What do you buy a two year old anyway?

I'm pretty sure two year old people can't conceptualise being born, or celebrating the anniversary of that.

Within the next week my two nieces are turning two years old. And since the last issue of WATV a nephew has joined their ranks. It's fine, I like batching my tasks.

I'm pretty sure two year old people can't conceptualise being born, or celebrating the anniversary of that.

I interviewed one nearly two year old on the subject. She told me she was eighty five years old (this was also the number of stickers she dumped out the box onto the floor, and the result when she took my temperature.) She reported that her mother was the youngest person in the room. When asked if she knew what a birthday was she said yes, but declined to elaborate further.

Which is to say, at this point, she doesn't have a clue. Other people's birthdays are just weird things that happen sometimes. Filed under all the other inexplicable things that make up the world a toddler lives in.

And yet there's a lot of pressure around it all. A Pinterest-worthy party, presents, are they hitting their milestones, presents!

So, presents. There's a lot to take into account.

Yesterday I was searching through cheque books so we don't accidentally give the newcomer more or less than his sister. Setting a precedent is useful for yourself from the beginning. I calculated I may well have nine niblings when the dust settles. Which inevitability leads to budgetting issues. Also, depending on your family's propensity for drama, these discrepancies could lead to recriminations.

Speaking of the rest of the family, that's another factor. Got a lot of family spoiling them? Or not so much? Grandparents always buying clothes, or massively age-inappropriate sports equipment? Maybe go the other way. Mostly long distance people sending cheques? Maybe go the other way.

One of my nieces lives in a flat in London. One lives in a picturesque cottage in the countryside with a dedicated playroom. You bet I am calculating available floor space and factoring that into any gifts.

It doesn't matter the child rearing philosophy - I do as I'm told. Doesn't mean I'm going to buy an 18-rated video for an eight year old because their parents would let them play it. But if there's a "no plastic" rule - or any kind of rule - I follow it. An innocent kid's birthday ain't the time to get into it.

This is a weird source of contention that never occurred to me, but it really helps to go into this with no expectations. I'm not even expecting a thank you. Certainly not from the kid, and not even the parents. No strings attached, not even emotionally.

There's a lot of money spent on kids and sometimes I think that needs to be spent on the parents or the family infrastructure. There must be some parents watching their children getting hundreds of pounds worth of gifts that they play with once, with a terrible sinking feeling when family finances are being stretched to the limits.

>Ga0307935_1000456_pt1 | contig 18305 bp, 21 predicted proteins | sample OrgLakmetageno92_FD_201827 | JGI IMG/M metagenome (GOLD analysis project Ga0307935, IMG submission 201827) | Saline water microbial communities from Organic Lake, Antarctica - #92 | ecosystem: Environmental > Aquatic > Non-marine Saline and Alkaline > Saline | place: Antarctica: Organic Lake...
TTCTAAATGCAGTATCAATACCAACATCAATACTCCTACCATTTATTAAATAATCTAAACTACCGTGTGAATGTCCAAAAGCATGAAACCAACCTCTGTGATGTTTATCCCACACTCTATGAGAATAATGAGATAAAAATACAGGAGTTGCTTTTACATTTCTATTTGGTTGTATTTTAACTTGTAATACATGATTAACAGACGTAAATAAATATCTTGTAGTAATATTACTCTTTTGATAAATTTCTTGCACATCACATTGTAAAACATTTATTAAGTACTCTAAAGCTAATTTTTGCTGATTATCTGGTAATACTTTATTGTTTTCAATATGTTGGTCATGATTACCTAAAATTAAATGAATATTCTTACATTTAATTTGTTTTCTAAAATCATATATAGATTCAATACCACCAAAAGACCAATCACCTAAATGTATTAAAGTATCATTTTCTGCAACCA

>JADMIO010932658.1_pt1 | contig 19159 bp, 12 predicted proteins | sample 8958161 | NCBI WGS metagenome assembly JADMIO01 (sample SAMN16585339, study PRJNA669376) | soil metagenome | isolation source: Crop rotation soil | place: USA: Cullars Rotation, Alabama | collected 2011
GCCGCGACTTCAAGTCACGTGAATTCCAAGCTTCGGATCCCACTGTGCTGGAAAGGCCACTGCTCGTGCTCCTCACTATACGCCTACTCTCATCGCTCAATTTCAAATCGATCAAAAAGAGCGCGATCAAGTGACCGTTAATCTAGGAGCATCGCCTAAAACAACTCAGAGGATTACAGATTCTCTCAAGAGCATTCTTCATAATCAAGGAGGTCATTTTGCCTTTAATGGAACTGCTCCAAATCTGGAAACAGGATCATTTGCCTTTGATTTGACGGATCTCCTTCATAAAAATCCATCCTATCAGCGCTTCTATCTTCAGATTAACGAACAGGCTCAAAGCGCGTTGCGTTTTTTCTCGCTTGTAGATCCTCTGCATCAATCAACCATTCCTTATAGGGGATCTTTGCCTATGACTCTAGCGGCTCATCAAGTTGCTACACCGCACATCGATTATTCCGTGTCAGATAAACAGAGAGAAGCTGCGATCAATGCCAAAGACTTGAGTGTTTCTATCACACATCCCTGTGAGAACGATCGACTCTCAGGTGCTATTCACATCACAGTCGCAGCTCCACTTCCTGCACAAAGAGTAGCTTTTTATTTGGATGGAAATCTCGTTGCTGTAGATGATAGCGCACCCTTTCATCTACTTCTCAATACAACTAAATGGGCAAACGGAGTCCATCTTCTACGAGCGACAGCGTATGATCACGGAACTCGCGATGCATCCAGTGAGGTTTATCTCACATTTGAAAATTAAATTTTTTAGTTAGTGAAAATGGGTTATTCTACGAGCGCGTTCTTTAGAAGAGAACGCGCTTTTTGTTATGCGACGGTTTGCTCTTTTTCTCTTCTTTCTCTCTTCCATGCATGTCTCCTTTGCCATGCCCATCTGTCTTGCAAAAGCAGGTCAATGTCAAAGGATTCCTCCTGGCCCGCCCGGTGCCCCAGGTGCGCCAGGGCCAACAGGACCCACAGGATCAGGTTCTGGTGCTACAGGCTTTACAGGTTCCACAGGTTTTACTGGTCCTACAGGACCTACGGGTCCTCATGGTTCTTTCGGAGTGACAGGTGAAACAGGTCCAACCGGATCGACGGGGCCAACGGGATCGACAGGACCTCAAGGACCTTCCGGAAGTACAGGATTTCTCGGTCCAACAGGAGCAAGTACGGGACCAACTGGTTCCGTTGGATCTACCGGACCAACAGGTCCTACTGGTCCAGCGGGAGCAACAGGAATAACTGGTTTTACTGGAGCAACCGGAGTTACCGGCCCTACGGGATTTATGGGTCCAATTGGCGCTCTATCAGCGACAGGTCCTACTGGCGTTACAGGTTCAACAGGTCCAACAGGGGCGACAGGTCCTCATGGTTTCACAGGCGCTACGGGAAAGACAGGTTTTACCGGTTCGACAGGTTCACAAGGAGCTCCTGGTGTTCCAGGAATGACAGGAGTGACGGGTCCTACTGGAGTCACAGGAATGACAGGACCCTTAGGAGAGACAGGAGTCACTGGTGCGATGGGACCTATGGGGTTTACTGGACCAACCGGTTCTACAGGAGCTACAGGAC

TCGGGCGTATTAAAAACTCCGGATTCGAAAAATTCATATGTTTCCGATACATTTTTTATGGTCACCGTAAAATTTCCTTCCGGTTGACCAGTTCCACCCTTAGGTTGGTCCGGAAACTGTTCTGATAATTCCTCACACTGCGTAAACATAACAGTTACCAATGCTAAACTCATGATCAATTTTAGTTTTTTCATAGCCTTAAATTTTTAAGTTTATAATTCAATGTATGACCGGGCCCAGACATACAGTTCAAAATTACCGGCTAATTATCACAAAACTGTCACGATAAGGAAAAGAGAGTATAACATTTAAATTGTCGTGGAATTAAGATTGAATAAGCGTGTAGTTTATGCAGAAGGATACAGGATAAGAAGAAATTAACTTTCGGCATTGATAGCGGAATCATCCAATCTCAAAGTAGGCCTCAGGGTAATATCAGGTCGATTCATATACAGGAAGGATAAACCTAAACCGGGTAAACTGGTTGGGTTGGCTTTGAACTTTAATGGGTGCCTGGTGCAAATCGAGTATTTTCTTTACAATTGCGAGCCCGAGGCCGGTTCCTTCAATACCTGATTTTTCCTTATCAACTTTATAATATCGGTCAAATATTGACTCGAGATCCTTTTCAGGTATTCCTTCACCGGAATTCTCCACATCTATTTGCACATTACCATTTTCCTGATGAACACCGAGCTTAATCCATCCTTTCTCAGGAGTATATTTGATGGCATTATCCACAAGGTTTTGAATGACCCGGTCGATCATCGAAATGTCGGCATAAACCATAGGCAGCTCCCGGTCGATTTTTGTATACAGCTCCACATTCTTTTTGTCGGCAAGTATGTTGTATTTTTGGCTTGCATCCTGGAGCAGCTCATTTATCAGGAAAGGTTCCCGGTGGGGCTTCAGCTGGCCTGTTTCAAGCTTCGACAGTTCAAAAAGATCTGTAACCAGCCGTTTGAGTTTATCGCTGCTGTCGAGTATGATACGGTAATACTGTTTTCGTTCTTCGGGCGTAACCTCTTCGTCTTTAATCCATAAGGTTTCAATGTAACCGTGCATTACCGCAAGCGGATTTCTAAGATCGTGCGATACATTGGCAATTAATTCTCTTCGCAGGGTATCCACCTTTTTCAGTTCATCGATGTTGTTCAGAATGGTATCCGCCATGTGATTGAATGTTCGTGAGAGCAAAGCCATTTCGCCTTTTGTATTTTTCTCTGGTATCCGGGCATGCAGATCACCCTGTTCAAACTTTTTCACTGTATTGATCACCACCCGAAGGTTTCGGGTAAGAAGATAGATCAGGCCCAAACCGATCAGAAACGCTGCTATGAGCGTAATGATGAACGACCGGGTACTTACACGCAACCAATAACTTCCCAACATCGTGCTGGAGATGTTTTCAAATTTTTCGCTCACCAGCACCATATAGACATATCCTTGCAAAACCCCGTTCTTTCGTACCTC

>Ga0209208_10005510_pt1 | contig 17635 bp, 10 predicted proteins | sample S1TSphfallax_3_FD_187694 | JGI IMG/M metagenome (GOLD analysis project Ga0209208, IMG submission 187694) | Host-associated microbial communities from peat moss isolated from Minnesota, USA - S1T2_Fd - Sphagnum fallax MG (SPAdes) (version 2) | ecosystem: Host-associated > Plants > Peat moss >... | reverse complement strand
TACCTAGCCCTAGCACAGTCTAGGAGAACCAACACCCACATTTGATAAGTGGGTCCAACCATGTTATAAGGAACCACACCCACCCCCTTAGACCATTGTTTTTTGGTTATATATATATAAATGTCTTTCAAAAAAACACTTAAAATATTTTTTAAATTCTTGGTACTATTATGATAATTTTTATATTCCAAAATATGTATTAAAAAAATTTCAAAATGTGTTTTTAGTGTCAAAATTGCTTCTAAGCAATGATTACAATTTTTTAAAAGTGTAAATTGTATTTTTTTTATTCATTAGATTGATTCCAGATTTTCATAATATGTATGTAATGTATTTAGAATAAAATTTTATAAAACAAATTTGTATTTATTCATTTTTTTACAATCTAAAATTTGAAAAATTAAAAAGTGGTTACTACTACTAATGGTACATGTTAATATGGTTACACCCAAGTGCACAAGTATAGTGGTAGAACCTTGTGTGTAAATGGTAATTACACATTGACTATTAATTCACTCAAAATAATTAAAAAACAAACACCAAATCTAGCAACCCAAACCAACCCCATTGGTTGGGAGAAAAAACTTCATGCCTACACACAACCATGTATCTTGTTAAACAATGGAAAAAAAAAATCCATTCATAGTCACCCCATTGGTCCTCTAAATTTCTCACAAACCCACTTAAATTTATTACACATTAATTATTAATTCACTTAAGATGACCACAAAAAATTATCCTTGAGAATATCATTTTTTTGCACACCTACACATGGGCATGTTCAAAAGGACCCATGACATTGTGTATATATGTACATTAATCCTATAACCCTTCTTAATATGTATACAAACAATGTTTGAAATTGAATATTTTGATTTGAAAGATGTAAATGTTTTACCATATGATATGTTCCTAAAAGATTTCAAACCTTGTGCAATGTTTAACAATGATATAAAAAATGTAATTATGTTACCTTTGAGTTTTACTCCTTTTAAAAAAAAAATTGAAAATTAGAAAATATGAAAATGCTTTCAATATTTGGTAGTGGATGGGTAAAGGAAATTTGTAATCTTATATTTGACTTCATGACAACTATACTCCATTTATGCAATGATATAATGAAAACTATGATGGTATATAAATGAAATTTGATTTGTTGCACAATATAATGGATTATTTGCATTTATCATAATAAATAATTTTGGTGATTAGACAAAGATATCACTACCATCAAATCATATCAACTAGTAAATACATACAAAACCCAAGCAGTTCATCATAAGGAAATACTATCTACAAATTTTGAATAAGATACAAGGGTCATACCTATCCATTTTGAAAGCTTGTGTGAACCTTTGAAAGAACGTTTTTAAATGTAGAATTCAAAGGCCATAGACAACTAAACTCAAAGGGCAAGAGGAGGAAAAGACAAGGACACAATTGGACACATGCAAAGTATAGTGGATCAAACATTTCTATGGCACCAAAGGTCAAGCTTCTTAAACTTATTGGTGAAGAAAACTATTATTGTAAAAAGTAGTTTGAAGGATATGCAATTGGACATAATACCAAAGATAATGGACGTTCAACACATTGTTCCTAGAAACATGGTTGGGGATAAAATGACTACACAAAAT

What do two year olds want? I imagine that my nieces, on their second birthdays, will want what they always want. Which is to be listened to, played with, and given attention. They are not going to remember this day, but we all will. It'd be nice to think I acquitted myself with mindfulness, care, patience, and love.

As a bonus, here are some of my ideas for birthday presents for two year olds:

  • Spotify Family so everyone can keep their own algorithm pure and clean. Or similar subscription.

  • A family trip / day out / weekend away. Some form of experience.

  • Something mission-critical as decided by parents, or a contribution towards it. These kids they be growing, breaking things, and hoovering up resources all over the place.

  • Housework. I'd get my sister a cleaner and a laundry service in a heartbeat if I thought she would ever consent to the idea. A one-off clean the week before a kids birthday (especially if a party is being hosted at home) is effectively gifting a child a less-stressed parent.

  • A donation to a relevant or meaningful charity. I've got a recommendation below.

  • A cheque. Either for the kid's savings fund, or for the parents to get what they actually need once the dust has settled.

  • A babysitting IOU. A home DIY IOU. An errand-running IOU. Any sort of IOU you think would be helpful.

  • A photoshoot by yourself. Less about the camera, more about being a patient and happy-to-oblige Instagram boyfriend. Or a photoshoot by an actual photographer, which is more about the camera, and the art and skill.

  • Organising / helping to organise the party.

I love Unicef's Inspired Gifts where you can buy vaccinations, maternity and medical equipment, school supplies, food and nutrition, and support Unicef's amazing work. It's easy to find gifts that match the developments in the kid's life like being born, having vaccinations, going to school and such.